Taking advantage may well have been  that  amalgam of inter-married families as the Bartletts, the Martyns, the Churchills and others'. And,   what were the roles of those  otherwise Devonshire  Wadhams, Petres  and  Courtenays both before and  after that period - ie ca `1530s-50s ?  Did they provide a link or bridge between such as Colyton  in south-east Devon (with its Castle) and Portisham, in south-east  Dorset near Waddon and Corton -  possibly via Catherston, Bradford and Dorchester ?  Those  influential  families seemed to have had properties in both regions.  From whence might the Churchills have come to Waddon  et al ? (See above).   Had they (as early as Roger and Hugo de Curcelles) - held it from 1066, or even before ? Or, had they a temporary centre in nearby Hampshire (where another manor, eventually called  Churchill,  seems also to have  existed for a time possibly near Netley Abbey on Southampton Water  - asn early Port for the Normans ?

             [To include about here:  - an  item re a Rev Bartelot and  one on  a Martyn - in my notes on the Dorchester Records.  Also, I have various other Municipal record items to include somewhere appropriate.   Thus, there are a number of documents on Waddon manor (Dorset) held in the Wiltshire and Swindon History Centre (?) under their  File Code   865 / xxx.  These include two grants of property in 1423 to  or from a …. ?… Martyn (865/98)  and details of a sale in West Waddon from the  Chafyn to the Zeal  family in 1495-1501 (865/92).  There are also two Sets  of property Deeds for Waddon  mentioning  various  family names (over the years) including Churchill but rather later (1561-1707) -  in  865/111 and 865/96.   There are, in the latter, names of several Witnessses to a later marriage (ca 1594 -98)  between a Reymes and Coker  (re a Farm in Portisham) that includes  the names Trenchard, Gould,  Samways, Meller, Napper, Chapple, and Garland ! [The latter two seen elsewhere and possibly  relevant in unrelated  contexts. (eg - a Garland was to be supplied by  Robert Bartlett, son of John (as per the latters  Will 1560s) with  provisions and  money for life);  they clearly felt somehow obligated.]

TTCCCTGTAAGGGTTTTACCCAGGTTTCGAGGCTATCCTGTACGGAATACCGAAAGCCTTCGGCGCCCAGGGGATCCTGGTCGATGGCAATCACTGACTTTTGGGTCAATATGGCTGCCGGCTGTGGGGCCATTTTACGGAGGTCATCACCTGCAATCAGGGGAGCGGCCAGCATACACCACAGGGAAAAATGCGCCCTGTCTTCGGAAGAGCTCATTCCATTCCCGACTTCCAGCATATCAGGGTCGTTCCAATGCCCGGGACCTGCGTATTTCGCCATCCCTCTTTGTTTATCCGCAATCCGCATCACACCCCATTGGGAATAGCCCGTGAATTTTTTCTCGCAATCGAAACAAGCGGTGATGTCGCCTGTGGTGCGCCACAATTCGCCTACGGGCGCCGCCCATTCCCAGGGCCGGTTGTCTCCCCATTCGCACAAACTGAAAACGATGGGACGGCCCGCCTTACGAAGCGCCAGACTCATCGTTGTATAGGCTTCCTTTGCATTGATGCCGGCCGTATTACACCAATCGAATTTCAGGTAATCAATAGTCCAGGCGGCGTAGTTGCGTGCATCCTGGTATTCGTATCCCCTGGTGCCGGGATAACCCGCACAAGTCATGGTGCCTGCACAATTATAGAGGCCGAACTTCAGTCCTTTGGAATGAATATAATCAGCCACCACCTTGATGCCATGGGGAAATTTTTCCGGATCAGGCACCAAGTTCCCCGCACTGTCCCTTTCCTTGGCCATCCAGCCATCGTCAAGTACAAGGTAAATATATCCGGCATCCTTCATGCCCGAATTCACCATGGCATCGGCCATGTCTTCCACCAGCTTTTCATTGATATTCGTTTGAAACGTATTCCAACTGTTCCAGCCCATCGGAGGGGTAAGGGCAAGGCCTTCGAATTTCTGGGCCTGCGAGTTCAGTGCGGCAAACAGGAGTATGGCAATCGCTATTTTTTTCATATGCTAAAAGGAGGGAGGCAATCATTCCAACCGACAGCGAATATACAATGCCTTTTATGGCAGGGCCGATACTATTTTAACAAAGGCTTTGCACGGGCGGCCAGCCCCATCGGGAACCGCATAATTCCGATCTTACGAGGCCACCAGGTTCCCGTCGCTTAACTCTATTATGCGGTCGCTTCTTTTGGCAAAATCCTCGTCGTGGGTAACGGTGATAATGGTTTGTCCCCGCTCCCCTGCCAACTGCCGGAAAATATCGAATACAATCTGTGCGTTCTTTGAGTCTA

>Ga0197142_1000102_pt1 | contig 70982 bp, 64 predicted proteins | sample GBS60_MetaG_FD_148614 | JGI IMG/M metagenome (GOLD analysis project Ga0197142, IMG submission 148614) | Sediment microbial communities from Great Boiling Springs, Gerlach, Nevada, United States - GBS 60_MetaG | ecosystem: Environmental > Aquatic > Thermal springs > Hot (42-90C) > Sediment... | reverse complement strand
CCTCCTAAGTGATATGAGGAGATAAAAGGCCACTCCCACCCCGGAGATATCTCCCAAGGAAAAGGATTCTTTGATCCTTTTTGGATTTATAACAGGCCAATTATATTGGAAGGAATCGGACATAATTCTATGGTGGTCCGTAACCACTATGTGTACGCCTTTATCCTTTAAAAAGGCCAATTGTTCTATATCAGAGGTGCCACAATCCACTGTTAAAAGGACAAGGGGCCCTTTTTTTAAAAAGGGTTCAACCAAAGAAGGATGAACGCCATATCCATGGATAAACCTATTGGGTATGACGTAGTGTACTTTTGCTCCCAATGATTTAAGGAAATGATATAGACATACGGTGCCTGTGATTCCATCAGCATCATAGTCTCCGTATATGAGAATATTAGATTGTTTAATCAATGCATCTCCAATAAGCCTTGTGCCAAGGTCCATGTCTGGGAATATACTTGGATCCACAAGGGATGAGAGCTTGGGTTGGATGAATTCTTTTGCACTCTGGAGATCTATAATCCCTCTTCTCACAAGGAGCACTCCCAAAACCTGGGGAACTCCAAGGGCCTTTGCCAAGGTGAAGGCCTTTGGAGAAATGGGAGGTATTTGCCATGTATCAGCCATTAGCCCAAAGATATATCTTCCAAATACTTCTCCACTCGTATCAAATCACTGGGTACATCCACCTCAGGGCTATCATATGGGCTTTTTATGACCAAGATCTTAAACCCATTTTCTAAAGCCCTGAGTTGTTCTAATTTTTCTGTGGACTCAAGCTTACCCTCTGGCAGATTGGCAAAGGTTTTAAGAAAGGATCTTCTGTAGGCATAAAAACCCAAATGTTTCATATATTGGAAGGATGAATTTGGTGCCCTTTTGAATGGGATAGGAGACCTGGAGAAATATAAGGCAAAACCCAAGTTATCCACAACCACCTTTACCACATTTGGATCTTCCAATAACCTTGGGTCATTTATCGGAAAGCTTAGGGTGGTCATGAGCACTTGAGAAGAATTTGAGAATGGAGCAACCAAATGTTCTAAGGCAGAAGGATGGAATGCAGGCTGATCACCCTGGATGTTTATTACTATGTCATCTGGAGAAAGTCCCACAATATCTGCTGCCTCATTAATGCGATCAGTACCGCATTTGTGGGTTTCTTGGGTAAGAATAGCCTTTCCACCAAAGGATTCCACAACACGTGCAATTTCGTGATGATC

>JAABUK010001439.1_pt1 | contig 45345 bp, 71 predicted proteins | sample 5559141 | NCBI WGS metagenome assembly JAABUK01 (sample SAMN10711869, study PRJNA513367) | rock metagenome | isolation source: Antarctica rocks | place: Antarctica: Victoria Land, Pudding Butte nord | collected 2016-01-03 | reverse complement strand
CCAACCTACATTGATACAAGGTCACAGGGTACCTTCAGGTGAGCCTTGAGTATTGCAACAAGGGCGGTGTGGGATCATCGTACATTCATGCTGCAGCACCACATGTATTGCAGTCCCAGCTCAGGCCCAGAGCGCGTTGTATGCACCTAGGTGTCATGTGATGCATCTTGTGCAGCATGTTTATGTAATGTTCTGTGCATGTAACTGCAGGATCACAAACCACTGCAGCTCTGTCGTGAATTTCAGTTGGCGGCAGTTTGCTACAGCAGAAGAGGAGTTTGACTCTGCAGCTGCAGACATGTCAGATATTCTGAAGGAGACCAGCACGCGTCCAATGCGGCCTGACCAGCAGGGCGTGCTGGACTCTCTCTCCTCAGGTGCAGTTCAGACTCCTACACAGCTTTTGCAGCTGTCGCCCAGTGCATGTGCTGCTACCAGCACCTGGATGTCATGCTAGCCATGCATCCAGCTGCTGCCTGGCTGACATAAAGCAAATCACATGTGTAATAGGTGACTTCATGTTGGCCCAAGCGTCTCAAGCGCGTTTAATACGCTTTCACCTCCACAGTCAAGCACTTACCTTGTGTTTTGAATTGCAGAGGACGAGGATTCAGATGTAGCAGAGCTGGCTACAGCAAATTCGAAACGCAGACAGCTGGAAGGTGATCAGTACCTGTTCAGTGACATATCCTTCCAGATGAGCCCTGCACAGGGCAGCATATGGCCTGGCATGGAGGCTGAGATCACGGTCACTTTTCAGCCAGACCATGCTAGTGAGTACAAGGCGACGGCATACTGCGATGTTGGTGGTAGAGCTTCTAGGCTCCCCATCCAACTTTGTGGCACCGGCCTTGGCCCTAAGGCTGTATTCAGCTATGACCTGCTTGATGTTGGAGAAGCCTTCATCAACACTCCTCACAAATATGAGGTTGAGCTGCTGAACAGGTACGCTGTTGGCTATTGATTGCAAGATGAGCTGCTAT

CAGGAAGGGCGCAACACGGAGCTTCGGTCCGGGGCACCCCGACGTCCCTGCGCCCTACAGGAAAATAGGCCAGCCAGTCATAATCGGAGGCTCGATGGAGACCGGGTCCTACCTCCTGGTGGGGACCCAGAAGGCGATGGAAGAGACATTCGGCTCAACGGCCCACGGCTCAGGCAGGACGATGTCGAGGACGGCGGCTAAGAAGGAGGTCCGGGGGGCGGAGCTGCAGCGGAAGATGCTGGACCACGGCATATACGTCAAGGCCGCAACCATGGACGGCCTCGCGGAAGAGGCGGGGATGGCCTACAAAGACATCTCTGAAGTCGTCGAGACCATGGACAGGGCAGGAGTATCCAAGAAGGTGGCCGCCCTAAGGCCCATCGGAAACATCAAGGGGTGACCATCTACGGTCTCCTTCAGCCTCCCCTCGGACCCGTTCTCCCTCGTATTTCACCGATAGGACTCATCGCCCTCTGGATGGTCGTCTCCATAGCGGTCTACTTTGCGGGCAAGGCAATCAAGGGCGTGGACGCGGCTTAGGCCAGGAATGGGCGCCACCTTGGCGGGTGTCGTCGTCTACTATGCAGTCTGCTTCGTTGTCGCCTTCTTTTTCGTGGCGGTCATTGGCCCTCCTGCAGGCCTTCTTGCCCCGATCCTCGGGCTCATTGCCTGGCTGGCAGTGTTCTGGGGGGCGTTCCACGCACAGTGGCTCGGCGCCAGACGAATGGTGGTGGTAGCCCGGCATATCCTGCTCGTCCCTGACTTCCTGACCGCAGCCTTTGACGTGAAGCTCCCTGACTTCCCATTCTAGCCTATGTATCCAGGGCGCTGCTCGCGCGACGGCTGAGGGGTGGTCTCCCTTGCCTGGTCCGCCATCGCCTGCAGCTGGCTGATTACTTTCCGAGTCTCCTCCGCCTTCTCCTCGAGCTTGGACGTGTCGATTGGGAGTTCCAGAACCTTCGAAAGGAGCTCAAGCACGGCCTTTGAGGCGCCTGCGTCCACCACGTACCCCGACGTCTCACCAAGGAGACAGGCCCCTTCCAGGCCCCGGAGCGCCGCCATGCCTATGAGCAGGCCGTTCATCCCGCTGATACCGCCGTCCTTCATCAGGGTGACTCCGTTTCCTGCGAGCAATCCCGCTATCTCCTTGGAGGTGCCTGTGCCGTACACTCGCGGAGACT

In the National Archives, there are two documents in the SC 6/ series relevant to Waddon:   One is a Description of the Office of Bailiff there specifically for the Manor of Waddon (!)  - over the period 1460 to 1483. (SC 6/ 833/30).  This gets us  quite close to that early Dorchester Bailiff  -  John Churchill -  in 1525.   The other is a description of  lands  in various Manors, including some in Waddon held  by Notley Abbey  ca  2 Rich III  (1485).  They include many references to Southampton  (where there was slso a Netley  in ancient times and, as noted,  a manor called Churchill, I believe).  Another  Notley Abbey (and/or Priory) seems  also to have existed  in Buckinghamshire with widely distributed church properties for income.  The Bailiff  role may have been  in respect of that (Notley)  Priory  - rather than one called Netley ?  But written script often confuses os and es with their frequent cavalier  loops in ancient script.